Columns
Residents' Association Image

Residents' Association

The parking dilemma?
Read more >>

Business in Southbank Image

Business in Southbank

Apartment living made easy
Read more >>

Owners Corporation Law Image

Owners Corporation Law

Not all liability policies are created equal
Read more >>

Federal Politics Image

Federal Politics

Maintaining commercial ties with China
Read more >>

We Live Here Image

We Live Here

Short-stays behind property price pain
Read more >>

Southbanker Image

Southbanker

A jack of all arts
Read more >>

History Image

History

ASBESTOS!!
Read more >>

Skypad Living Image

Skypad Living

Activating vertical villages
Read more >>

Health and Wellbeing Image

Health and Wellbeing

Soups, salads, patience and supplements
Read more >>

Councillor Profile Image

Councillor Profile

The making of a lord mayor
Read more >>

Pets Corner Image

Pets Corner

Rocket to the city
Read more >>

Southbank Fashion Image

Southbank Fashion

Spring racing in Southbank
Read more >>

Street Smarts Image

Street Smarts

Power Street – Southbank
Read more >>

Letters Image

Letters

Biased on school name
Read more >>

Letters to the editor

15 Oct 2013

With Southbank maturing as a community with an established residential heart, why is it that the State Government treats it as a repository for shovelling in as many cranes and as many approvals as possible without regard to its citizens and their futures?

A  high rise, high density community doesn’t have to bump into flight paths as the Minister for Planning, as the all powerful planning approval tsar, has sought to make it with his failed Australia 108 project.

Nor does it have to build all the way up to footpaths with no regard to set-backs, sustainability, community or relationship to neighbouring buildings. Sound, creative design should not be sacrificed for keeping cranes in the air and maximising developer returns.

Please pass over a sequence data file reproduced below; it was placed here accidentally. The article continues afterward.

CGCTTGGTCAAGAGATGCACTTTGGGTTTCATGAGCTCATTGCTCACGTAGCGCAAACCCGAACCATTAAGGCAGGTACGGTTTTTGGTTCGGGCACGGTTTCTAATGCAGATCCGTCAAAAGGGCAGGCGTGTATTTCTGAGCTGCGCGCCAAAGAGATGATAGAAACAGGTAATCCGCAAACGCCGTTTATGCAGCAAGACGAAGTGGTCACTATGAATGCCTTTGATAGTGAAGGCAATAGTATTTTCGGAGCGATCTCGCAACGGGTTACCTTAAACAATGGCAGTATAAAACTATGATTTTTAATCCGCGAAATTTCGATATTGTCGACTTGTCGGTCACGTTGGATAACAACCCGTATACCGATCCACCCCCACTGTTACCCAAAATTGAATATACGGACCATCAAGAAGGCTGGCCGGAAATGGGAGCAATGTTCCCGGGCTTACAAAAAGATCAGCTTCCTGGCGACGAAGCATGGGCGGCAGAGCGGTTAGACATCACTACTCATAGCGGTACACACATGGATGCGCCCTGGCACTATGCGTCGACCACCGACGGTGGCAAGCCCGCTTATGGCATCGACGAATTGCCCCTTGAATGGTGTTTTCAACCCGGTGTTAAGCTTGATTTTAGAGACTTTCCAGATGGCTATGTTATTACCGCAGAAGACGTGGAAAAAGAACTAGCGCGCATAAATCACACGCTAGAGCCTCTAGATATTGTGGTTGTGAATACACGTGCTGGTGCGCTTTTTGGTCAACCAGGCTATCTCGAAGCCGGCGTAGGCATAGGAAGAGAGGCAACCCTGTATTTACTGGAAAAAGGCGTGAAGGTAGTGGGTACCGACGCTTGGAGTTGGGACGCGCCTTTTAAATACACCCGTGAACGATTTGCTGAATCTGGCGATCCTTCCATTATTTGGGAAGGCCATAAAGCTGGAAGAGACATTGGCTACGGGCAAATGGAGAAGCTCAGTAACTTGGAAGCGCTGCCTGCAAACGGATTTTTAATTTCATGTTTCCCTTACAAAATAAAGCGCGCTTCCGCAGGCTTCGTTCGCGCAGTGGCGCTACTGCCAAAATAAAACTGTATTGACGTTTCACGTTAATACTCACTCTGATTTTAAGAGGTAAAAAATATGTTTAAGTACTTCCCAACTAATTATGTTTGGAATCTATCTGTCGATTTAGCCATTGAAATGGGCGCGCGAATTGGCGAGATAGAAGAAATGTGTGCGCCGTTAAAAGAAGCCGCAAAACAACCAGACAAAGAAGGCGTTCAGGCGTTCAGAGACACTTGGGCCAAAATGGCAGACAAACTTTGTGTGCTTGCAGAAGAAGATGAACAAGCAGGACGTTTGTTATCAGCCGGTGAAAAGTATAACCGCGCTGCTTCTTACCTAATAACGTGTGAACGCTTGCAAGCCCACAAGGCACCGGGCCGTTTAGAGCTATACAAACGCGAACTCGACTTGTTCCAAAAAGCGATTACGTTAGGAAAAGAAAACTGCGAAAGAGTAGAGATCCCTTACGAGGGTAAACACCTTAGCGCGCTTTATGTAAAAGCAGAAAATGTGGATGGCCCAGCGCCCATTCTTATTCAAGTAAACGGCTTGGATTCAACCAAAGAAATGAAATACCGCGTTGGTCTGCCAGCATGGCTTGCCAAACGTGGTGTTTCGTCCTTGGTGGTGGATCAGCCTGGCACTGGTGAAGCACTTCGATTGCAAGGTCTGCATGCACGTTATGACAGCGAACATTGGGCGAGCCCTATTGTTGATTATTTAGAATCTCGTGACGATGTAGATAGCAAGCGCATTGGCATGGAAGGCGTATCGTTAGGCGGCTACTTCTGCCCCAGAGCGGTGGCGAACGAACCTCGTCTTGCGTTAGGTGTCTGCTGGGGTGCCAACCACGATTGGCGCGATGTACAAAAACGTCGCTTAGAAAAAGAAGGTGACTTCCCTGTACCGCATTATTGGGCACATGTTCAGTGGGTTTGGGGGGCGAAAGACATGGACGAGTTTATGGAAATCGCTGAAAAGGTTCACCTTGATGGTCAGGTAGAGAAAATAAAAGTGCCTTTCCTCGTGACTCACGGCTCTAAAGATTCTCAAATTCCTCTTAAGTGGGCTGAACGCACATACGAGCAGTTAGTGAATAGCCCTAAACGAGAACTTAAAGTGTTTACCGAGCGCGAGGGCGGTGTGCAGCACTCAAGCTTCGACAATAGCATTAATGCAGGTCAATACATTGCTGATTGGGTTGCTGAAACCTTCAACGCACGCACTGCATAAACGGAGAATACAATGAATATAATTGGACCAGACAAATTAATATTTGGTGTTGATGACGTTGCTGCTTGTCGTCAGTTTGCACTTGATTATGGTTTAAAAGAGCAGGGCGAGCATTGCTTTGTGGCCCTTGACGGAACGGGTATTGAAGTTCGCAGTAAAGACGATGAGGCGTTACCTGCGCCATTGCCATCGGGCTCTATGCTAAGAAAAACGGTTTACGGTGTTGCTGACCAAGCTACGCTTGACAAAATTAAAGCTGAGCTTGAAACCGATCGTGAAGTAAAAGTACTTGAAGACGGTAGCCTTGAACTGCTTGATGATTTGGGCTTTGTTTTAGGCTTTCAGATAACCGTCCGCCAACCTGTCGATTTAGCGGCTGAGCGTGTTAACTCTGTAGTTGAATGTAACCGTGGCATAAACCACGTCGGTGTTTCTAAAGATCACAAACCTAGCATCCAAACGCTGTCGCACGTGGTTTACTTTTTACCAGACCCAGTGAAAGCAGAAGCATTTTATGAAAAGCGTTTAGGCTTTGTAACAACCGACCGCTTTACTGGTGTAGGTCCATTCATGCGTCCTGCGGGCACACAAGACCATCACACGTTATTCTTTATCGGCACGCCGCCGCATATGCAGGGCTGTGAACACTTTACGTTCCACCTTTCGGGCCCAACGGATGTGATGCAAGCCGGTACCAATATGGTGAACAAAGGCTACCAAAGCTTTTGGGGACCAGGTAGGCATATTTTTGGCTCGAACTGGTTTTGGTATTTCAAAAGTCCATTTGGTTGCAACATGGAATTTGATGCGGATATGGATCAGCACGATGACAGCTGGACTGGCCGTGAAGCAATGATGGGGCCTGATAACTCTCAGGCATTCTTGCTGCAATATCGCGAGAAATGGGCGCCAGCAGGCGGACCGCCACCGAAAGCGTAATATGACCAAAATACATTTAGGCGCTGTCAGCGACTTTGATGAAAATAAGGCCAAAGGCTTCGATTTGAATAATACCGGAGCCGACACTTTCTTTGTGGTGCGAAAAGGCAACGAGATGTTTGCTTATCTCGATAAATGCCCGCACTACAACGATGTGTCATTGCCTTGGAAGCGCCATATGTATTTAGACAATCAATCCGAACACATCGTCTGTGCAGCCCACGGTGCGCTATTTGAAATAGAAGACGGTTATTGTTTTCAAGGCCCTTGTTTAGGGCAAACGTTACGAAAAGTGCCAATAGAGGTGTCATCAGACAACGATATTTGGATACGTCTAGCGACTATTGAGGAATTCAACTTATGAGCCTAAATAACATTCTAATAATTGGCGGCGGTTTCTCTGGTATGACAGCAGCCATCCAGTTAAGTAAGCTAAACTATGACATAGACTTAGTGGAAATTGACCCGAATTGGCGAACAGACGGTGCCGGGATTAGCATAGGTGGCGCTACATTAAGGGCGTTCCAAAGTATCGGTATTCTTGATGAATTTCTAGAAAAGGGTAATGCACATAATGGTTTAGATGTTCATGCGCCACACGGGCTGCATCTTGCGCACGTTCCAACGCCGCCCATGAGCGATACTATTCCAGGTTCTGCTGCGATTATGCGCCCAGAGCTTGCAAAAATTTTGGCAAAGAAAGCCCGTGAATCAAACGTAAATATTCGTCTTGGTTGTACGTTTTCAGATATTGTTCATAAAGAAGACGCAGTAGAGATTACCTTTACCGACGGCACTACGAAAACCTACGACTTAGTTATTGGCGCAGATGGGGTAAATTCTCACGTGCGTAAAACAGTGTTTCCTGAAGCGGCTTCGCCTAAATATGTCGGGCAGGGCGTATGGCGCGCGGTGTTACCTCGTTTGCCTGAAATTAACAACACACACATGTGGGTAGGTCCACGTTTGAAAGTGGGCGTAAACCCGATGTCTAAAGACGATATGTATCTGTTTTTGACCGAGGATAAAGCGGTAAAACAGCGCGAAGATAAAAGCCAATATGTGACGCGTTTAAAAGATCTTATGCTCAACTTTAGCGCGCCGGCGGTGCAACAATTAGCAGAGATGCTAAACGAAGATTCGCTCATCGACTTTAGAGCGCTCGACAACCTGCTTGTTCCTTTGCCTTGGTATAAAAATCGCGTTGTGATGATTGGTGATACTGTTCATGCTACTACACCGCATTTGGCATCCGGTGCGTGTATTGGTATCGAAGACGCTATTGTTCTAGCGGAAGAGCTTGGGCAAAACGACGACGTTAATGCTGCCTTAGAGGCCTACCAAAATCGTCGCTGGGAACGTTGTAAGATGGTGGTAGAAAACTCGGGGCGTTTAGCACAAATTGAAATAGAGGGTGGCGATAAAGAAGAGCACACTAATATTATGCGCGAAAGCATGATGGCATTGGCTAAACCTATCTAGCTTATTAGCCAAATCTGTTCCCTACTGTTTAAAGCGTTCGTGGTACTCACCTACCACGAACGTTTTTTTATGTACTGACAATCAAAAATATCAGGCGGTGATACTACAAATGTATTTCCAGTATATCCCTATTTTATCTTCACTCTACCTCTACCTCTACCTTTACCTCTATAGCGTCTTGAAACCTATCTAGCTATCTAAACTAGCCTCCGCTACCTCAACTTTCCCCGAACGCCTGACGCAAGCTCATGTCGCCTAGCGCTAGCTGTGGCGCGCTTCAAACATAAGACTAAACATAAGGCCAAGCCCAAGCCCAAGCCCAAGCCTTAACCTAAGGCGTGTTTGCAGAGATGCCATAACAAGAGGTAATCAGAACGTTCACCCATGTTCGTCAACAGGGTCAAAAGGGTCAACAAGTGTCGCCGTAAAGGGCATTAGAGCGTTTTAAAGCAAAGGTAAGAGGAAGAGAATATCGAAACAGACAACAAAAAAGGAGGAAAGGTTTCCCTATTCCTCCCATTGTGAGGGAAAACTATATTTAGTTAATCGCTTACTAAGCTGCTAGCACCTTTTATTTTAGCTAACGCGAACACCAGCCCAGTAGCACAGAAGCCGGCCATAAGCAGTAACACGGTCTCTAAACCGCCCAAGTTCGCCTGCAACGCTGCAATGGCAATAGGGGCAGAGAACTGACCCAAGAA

The Melbourne City Council Structure Plan for Southbank has now effectively been overridden by recent planning panel decisions approved by the Minister which fail to deliver on the design, open space or set-back goals that would help define quality high-rise, high-density community globally.

The Southbank community wants the benefits of high-density living - but its quality must be assured, its design principals world class and its relationship to an active street frontage and linked to the features of the community to make it safe, accessible and vibrant place that it can be. In addition, it must be supported by quality community infrastructure.

But this Government has abandoned these principals as set out in the MCC Southbank Structure Plan. Density and numbers, over design and quality, has been bargained away to developers. It has, after three years of promising, still not delivered local public schools - with families now effectively locked out of access to either Albert Park College or University High.

With enrolment pressures at Port Melbourne Primary at breaking point, Southbank is facing being not only school-free but denied access to any government schools. The promised Ferrars St site is looking at perhaps being available by 2017 – at the earliest, seven years after this government’s election.

The next stage of the Sturt St Arts Precinct has disappeared with the loss of Premier Baillieu as Arts Minister and his replacement by a Premier convinced that all cultural activities stop at the horse races. The community safety promises of a Southbank police presence in one of Melbourne’s policing hotspots is nowhere on the funding horizon.

Southbank was promised more. It has been ignored by the Napthine Government. It is time to treat Southbank as a community – a special high-rise, high-density quality village that should not have to face the risk of becoming a serviceless canyon of Kowloon-like towers without services or connections to one another or the wider community.

Southbank should expect better from this State Government.

Martin Foley MP
State Labor Member for Albert Park
Shadow Parliamentary Secretary for Planning and Infrastructure

Stay in touch with Southbank. Subscribe to FREE monthly e-Newspaper.

You must be registered with Southbank Local News to be able to post comments.
To register, please click here.